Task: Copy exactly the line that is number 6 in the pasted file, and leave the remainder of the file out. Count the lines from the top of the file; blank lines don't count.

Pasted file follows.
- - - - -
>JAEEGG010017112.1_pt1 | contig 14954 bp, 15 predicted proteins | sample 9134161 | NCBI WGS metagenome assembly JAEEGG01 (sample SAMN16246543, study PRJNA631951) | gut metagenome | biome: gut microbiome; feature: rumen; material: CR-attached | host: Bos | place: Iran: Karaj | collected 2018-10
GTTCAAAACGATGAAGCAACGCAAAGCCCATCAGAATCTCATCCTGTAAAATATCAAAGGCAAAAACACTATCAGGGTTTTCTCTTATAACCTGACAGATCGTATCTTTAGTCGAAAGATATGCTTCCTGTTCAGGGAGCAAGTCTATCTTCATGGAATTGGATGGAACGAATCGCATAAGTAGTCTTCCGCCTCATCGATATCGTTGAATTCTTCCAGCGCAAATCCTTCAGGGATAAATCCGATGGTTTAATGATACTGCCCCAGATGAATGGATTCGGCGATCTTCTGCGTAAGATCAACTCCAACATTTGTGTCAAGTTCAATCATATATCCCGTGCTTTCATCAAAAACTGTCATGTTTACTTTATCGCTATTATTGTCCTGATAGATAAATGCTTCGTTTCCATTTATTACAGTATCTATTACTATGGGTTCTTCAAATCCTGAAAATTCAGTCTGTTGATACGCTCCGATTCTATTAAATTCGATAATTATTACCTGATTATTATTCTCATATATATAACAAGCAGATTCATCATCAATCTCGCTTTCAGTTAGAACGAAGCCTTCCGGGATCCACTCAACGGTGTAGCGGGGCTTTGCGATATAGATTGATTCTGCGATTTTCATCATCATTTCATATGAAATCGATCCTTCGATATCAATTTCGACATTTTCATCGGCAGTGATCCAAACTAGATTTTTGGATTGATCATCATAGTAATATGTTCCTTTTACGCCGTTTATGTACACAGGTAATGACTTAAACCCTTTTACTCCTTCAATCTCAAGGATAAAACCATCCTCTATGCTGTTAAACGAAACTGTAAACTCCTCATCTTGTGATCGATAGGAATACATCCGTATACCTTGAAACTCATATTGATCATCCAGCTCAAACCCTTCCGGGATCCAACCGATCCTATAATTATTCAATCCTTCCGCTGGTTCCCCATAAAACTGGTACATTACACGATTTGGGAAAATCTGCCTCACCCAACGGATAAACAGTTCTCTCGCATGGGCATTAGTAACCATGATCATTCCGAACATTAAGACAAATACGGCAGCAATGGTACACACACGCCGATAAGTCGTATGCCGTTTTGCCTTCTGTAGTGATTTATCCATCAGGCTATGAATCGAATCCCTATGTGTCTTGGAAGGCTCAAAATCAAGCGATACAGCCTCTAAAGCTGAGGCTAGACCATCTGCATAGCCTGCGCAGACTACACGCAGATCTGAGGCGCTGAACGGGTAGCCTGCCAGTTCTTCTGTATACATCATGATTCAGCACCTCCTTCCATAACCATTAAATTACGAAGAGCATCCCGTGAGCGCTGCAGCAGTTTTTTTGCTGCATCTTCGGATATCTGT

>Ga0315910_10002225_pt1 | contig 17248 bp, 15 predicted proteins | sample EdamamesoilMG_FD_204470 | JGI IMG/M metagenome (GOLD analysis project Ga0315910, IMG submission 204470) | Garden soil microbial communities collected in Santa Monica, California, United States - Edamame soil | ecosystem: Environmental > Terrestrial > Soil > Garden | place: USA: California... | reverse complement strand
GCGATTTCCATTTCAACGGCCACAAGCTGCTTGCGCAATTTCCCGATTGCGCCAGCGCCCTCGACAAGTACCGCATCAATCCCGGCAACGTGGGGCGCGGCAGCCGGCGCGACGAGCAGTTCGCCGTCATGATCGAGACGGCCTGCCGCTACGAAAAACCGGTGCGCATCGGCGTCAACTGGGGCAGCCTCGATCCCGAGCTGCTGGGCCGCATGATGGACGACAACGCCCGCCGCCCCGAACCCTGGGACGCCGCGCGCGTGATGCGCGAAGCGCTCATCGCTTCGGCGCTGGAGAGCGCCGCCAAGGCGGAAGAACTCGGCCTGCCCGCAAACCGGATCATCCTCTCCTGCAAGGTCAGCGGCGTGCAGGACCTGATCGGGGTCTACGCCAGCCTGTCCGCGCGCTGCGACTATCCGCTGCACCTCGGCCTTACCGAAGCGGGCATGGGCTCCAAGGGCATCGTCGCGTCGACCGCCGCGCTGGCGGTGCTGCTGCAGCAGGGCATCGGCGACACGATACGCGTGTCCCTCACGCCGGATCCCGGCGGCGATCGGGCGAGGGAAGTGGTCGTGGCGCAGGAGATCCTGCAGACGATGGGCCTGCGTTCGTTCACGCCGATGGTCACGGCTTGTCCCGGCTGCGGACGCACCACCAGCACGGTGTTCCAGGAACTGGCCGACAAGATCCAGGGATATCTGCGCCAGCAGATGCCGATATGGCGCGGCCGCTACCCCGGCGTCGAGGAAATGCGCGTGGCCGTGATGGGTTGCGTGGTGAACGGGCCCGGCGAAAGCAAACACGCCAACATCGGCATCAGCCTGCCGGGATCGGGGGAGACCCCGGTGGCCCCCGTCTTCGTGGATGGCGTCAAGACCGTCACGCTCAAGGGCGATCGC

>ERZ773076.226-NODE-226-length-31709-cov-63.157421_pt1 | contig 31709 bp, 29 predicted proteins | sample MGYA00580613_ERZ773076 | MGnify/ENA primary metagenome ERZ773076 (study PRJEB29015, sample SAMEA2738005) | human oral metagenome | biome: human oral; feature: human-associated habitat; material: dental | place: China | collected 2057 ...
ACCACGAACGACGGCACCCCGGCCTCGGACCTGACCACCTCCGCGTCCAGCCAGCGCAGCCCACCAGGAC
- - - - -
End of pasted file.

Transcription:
ACCACGAACGACGGCACCCCGGCCTCGGACCTGACCACCTCCGCGTCCAGCCAGCGCAGCCCACCAGGAC